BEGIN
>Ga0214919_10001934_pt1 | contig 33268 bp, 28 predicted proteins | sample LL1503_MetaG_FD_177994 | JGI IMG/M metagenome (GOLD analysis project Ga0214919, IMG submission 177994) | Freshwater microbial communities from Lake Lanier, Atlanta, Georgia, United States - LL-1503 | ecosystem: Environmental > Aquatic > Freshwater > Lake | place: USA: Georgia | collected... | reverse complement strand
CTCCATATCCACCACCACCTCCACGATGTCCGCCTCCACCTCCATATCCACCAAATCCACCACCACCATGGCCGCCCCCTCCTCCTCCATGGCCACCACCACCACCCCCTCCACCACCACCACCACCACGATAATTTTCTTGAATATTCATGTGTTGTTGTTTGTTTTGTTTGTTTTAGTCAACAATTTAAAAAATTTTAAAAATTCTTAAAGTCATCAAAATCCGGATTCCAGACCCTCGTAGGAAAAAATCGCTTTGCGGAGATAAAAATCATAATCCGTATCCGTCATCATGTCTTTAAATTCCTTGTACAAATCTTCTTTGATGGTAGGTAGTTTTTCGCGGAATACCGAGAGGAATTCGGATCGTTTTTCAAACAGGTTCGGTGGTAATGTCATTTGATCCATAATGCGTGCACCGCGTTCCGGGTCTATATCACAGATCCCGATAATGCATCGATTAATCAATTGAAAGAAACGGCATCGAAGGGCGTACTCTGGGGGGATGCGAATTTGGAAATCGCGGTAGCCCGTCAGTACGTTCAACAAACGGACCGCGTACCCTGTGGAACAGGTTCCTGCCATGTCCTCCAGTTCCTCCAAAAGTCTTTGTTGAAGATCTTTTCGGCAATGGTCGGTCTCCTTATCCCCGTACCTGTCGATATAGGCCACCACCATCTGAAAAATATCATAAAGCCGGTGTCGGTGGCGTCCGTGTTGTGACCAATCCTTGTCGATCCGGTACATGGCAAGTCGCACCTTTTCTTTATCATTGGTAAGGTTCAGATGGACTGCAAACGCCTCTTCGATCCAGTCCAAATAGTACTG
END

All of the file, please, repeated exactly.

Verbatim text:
>Ga0214919_10001934_pt1 | contig 33268 bp, 28 predicted proteins | sample LL1503_MetaG_FD_177994 | JGI IMG/M metagenome (GOLD analysis project Ga0214919, IMG submission 177994) | Freshwater microbial communities from Lake Lanier, Atlanta, Georgia, United States - LL-1503 | ecosystem: Environmental > Aquatic > Freshwater > Lake | place: USA: Georgia | collected... | reverse complement strand
CTCCATATCCACCACCACCTCCACGATGTCCGCCTCCACCTCCATATCCACCAAATCCACCACCACCATGGCCGCCCCCTCCTCCTCCATGGCCACCACCACCACCCCCTCCACCACCACCACCACCACGATAATTTTCTTGAATATTCATGTGTTGTTGTTTGTTTTGTTTGTTTTAGTCAACAATTTAAAAAATTTTAAAAATTCTTAAAGTCATCAAAATCCGGATTCCAGACCCTCGTAGGAAAAAATCGCTTTGCGGAGATAAAAATCATAATCCGTATCCGTCATCATGTCTTTAAATTCCTTGTACAAATCTTCTTTGATGGTAGGTAGTTTTTCGCGGAATACCGAGAGGAATTCGGATCGTTTTTCAAACAGGTTCGGTGGTAATGTCATTTGATCCATAATGCGTGCACCGCGTTCCGGGTCTATATCACAGATCCCGATAATGCATCGATTAATCAATTGAAAGAAACGGCATCGAAGGGCGTACTCTGGGGGGATGCGAATTTGGAAATCGCGGTAGCCCGTCAGTACGTTCAACAAACGGACCGCGTACCCTGTGGAACAGGTTCCTGCCATGTCCTCCAGTTCCTCCAAAAGTCTTTGTTGAAGATCTTTTCGGCAATGGTCGGTCTCCTTATCCCCGTACCTGTCGATATAGGCCACCACCATCTGAAAAATATCATAAAGCCGGTGTCGGTGGCGTCCGTGTTGTGACCAATCCTTGTCGATCCGGTACATGGCAAGTCGCACCTTTTCTTTATCATTGGTAAGGTTCAGATGGACTGCAAACGCCTCTTCGATCCAGTCCAAATAGTACTG